Our first look at/from the Candy Cliffs.

I eventually hiked to the top of the slickrock formation just right of center. It was an easy scramble to the top.

Looking back up at the way I came down. Marilyn is sitting in the notch at the top of the ridge, just right of center between some vegetation on the left and a pile of rocks on the right.

Looking out from the top of the rock formation mentioned earlier…

Heading back towards Marilyn now; looking back at where I had been…

Marilyn joined me for a brief excursion to a slickrock overlook before heading back.

We stopped and took a few more photos of prickly pear blossoms on our way back.

Snow Canyon State Park

On Friday, the 24th, Joe, Marilyn, and I hiked the White Rocks Trail and then part of the Lava Flow Trail at Snow Canyon State Park. The park is named after Erastus Snow, the principal founder of the nearby city of St George. On the day that we were there, the park seemed to be well attended; not only is there hiking, but there are camping sites, and opportunities for road cycling. I think I also saw mention of rock climbing in the park literature.

Starting out…

The park had some very nice trail markers. Small sections of map along with “You Are Here” arrows were placed on each trail marker.  This made navigation very easy.

Prickly Pear cacti were in bloom in the area. Marilyn and I saw a lot more on the next day’s hike.

Joe, making his way across and then down a section of slickrock. Depsite it’s name, the White Rocks Trail was mostly not on slickrock – there was a lot of hiking on sand and then, near the intersection with the Lava Flow Trail, on volcanic rock.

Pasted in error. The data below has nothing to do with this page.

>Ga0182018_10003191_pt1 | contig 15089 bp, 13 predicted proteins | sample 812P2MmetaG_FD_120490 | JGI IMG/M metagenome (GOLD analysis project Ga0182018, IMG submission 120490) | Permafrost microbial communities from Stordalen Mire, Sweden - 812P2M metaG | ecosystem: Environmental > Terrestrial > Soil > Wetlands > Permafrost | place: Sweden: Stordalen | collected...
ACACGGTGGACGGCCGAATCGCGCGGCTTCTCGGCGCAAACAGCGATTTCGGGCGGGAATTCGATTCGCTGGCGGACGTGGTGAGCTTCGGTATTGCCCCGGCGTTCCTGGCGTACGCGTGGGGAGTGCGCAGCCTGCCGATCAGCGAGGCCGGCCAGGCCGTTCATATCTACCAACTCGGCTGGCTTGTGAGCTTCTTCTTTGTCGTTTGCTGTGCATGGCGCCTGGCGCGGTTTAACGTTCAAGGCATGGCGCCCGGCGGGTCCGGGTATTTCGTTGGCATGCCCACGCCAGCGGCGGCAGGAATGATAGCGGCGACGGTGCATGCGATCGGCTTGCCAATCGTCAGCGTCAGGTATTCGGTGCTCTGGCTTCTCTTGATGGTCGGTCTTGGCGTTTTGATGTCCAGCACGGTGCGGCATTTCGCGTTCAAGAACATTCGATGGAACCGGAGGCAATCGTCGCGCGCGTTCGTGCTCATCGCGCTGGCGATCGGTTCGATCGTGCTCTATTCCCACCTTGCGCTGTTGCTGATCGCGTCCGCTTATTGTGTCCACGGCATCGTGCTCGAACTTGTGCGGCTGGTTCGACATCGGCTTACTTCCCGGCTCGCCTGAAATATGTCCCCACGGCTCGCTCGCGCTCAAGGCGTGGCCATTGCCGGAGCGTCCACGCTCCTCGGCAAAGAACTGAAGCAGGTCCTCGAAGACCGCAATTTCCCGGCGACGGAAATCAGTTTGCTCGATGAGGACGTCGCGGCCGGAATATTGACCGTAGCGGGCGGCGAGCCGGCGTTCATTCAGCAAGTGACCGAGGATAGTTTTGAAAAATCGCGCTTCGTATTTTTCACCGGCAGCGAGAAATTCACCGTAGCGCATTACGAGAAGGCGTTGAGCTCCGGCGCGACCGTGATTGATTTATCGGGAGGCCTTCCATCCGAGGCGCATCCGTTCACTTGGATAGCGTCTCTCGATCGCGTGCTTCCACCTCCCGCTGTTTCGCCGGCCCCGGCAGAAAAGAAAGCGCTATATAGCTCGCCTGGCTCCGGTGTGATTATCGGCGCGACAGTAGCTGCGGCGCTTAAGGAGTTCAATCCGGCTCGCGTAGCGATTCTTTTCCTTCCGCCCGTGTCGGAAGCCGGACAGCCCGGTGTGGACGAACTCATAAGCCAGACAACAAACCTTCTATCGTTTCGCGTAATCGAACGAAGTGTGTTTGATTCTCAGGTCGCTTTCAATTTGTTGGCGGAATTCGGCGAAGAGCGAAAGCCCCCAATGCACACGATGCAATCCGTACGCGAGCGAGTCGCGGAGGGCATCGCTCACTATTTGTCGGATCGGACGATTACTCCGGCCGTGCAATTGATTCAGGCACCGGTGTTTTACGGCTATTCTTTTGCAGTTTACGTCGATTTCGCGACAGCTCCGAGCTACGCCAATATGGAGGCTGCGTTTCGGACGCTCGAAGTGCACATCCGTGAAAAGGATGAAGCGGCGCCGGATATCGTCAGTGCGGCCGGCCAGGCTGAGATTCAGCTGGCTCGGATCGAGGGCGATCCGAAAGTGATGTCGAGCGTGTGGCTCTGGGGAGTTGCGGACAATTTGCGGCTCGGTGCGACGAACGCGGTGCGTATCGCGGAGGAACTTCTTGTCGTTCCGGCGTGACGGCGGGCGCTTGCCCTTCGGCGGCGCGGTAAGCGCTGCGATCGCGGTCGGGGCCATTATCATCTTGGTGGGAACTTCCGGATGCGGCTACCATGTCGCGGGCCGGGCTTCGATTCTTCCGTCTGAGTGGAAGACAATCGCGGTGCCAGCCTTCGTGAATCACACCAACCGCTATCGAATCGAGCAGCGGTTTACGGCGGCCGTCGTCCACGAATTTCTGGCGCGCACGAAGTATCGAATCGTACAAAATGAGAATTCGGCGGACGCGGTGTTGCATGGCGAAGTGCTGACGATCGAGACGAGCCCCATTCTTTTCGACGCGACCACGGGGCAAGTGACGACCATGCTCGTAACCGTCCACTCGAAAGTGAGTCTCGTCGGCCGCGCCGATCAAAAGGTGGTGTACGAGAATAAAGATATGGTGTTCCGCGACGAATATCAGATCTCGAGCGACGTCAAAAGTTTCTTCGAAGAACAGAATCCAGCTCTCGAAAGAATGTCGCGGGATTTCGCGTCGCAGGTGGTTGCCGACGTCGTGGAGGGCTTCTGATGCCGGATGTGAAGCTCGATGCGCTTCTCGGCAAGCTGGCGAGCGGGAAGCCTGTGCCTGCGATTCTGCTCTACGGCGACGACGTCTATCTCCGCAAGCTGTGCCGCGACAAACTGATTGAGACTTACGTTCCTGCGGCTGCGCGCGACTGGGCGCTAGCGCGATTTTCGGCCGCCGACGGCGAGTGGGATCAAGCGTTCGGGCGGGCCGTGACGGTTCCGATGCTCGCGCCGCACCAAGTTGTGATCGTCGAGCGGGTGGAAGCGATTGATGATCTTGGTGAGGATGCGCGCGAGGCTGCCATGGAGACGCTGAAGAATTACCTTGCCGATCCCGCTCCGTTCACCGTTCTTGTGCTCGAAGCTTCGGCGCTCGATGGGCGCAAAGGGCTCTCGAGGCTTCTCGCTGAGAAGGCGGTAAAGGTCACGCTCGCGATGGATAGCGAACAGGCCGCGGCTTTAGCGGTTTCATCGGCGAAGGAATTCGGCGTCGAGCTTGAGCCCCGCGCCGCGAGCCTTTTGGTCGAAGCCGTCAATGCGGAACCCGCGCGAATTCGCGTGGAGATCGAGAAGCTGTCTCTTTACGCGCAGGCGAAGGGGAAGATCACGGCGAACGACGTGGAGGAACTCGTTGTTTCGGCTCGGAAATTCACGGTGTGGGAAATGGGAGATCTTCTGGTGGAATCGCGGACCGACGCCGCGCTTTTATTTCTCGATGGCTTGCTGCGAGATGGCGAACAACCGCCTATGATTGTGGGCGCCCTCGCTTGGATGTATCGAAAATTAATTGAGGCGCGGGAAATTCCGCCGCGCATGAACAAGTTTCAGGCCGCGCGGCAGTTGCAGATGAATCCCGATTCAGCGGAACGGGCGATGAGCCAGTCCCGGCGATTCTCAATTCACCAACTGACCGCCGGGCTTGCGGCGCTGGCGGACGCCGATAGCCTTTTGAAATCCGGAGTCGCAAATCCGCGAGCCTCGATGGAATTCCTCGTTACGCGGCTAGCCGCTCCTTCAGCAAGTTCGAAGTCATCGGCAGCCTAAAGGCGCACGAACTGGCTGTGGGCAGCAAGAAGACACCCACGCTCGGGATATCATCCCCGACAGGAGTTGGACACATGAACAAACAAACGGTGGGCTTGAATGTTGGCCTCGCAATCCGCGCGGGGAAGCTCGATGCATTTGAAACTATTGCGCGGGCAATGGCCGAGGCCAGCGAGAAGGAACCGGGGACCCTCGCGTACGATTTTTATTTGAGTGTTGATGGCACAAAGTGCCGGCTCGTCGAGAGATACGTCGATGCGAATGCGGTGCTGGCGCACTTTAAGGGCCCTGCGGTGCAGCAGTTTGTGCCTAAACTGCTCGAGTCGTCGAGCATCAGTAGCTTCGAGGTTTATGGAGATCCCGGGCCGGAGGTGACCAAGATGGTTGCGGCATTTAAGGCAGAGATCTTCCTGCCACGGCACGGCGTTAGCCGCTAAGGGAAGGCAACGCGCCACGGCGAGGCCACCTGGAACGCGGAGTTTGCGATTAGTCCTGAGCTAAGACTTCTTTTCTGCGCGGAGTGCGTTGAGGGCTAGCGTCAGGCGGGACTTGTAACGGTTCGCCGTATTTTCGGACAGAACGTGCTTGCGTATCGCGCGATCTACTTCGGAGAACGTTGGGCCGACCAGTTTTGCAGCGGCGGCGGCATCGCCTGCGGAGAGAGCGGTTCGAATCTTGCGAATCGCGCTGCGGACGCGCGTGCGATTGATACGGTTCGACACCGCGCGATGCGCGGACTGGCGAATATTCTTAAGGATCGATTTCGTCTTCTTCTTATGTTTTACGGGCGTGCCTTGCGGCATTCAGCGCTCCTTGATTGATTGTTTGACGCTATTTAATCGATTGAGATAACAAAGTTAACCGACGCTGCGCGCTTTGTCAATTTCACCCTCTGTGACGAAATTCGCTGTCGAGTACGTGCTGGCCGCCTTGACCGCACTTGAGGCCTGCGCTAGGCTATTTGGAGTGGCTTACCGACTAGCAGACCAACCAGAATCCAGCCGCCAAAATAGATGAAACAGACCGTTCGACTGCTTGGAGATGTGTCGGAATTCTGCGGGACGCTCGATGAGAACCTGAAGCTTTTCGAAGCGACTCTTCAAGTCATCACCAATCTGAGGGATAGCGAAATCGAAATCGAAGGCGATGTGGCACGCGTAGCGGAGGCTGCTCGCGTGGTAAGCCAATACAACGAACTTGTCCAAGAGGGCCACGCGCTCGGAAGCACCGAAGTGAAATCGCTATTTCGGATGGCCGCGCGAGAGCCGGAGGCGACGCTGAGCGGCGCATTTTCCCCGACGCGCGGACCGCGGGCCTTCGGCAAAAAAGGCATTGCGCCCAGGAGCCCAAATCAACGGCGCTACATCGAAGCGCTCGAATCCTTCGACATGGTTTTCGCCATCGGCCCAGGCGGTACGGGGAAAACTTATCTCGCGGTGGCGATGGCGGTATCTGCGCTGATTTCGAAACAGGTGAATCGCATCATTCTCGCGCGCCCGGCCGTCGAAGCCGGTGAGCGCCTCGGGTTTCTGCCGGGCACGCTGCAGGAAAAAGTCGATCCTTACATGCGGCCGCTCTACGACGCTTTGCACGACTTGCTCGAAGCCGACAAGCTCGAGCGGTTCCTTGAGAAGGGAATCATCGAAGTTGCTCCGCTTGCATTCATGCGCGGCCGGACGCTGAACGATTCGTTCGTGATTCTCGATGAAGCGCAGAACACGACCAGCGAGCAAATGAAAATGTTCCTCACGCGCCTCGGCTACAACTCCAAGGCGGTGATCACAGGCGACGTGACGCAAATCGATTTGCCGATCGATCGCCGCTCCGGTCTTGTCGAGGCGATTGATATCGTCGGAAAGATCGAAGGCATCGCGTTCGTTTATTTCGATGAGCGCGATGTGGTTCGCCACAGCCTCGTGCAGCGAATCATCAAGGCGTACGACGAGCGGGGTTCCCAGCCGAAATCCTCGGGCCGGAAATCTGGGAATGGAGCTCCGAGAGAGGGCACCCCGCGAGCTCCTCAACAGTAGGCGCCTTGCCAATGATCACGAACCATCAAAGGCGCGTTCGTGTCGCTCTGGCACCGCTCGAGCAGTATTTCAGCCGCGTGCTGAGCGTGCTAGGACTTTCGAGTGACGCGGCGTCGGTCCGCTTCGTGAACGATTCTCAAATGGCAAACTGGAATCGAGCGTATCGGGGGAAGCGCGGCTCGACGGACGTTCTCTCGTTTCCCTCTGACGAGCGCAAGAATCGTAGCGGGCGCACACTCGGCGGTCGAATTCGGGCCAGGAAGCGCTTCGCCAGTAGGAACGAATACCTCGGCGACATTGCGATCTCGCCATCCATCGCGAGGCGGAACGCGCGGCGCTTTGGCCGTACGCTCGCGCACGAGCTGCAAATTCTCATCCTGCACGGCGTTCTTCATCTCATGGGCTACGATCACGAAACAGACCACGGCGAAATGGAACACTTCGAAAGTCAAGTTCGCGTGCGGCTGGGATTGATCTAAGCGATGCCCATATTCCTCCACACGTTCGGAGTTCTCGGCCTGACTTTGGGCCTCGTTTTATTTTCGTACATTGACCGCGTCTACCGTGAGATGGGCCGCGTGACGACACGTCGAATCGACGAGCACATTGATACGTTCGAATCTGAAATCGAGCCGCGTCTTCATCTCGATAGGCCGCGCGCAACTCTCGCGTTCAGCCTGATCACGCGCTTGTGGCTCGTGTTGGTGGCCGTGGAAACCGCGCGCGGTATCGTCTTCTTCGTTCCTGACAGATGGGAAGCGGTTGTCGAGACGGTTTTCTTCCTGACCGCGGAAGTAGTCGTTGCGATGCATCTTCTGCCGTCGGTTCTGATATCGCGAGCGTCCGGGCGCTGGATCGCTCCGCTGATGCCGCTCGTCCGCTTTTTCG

At one point, the trail went by a nearby tongue of slickrock. Going uphill slightly on the slickrock yielded this view:

Further on, piles of volcanic rock appeared. We started seeing some big holes in the ground shortly thereafter.

This is an opening for one of the lava tubes along the Lava Flow Trail. The girl’s grandfather, who turned 80 that day was down in the hole exploring.

Joe climbed down into this hole and explored for quite a while. (I took this photo before he decided to go in.) He was down there for at least 20 minutes. From what he said, I would guess that you could spend at least several hours exploring the tubes beneath the ground.

This is another lava tube entrance, perhaps a quarter mile away. It may be the case that there is some connection to the entrance shown above.

As I hiked back to the hole where Marilyn was waiting for Joe to come back out, I noticed this tongue of red (and white) rock.

I took a few more pictures as we made our way back…

Buckwheat, I think:

I don’t know what this flower is. I asked a hiker local to the area, but he didn’t know what it was either.

When we got back to the intersection for the parking lot, I went on to look at the Amphitheater.

I found this vegetated canyon after hiking a ways up the slickrock.

There was a small pool of water at the bottom; there’s a low barrier which helps keep water in the pool.

There were a lot of tadpoles in the pool!

One last look back at the Amphitheater:

Taylor Creek

On the 22nd, Marilyn and I hiked Taylor Creek, which is in the Kolob Canyons section of Zion National Park. This is well away from the main canyon in Zion where we had hiked the day before. We found Taylor Creek to be considerably less crowded than the main section of the park.

Larson Cabin:

Larson Cabin interior:


Fife Cabin:

There was a waterfall at the end of the trail!

Some of the Double Arch Alcove is visible in this photo. Earlier in the hike, we stood in the alcove. It was raining then, so I didn’t take any pictures from the alcove. The “arches” that we saw weren’t the kind of arches that you see elsewhere in Utah, e.g. in Arches National Park.

Another Look at Fife Cabin:

The trail crosses Taylor Creek many times. On the way back, I decided to hike in the creek for a ways.